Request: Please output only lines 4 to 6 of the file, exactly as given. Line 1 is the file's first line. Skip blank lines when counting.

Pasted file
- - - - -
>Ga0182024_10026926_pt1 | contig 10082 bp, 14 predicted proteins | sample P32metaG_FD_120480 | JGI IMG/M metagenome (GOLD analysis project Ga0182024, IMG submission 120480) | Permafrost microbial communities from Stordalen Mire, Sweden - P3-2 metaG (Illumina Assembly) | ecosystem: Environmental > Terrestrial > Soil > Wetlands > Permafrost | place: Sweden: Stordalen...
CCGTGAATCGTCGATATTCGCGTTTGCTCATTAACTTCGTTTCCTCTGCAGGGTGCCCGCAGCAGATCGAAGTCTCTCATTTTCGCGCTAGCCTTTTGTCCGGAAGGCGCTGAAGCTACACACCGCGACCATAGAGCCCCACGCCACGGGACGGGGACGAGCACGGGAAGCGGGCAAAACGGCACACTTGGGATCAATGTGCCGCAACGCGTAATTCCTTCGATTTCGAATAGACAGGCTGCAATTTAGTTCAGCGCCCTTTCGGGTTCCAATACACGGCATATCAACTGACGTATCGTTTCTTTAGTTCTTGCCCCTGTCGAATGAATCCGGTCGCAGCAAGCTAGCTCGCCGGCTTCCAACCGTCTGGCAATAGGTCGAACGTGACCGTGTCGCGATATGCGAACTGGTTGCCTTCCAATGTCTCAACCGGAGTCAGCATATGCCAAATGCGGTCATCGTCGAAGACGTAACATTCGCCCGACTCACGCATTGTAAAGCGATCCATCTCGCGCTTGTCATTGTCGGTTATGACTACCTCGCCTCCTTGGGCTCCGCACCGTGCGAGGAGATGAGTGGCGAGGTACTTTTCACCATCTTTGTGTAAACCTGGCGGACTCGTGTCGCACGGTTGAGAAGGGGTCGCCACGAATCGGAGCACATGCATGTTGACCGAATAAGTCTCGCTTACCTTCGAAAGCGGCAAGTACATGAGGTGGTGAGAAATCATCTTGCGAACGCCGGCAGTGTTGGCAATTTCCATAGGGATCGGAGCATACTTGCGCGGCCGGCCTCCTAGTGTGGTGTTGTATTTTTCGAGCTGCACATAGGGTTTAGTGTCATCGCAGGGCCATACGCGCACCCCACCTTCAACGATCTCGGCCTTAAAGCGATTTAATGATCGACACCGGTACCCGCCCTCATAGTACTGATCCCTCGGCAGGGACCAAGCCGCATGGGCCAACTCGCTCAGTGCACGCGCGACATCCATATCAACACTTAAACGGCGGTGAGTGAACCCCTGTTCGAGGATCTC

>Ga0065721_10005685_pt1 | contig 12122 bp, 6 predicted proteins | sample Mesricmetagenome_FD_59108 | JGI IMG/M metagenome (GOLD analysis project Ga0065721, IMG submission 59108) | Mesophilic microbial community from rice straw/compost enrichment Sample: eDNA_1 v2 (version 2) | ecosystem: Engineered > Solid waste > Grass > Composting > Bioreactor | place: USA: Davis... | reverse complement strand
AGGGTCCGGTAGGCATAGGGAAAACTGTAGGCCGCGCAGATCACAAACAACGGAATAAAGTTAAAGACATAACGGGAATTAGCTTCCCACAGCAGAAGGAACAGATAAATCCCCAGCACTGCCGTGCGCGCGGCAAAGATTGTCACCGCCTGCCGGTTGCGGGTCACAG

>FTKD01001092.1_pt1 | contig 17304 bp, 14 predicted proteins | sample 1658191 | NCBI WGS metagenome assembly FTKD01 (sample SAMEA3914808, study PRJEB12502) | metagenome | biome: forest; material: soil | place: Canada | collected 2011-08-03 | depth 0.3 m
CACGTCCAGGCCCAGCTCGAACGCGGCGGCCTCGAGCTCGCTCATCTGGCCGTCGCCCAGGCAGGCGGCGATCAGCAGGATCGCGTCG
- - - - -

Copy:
AGGGTCCGGTAGGCATAGGGAAAACTGTAGGCCGCGCAGATCACAAACAACGGAATAAAGTTAAAGACATAACGGGAATTAGCTTCCCACAGCAGAAGGAACAGATAAATCCCCAGCACTGCCGTGCGCGCGGCAAAGATTGTCACCGCCTGCCGGTTGCGGGTCACAG

>FTKD01001092.1_pt1 | contig 17304 bp, 14 predicted proteins | sample 1658191 | NCBI WGS metagenome assembly FTKD01 (sample SAMEA3914808, study PRJEB12502) | metagenome | biome: forest; material: soil | place: Canada | collected 2011-08-03 | depth 0.3 m
CACGTCCAGGCCCAGCTCGAACGCGGCGGCCTCGAGCTCGCTCATCTGGCCGTCGCCCAGGCAGGCGGCGATCAGCAGGATCGCGTCG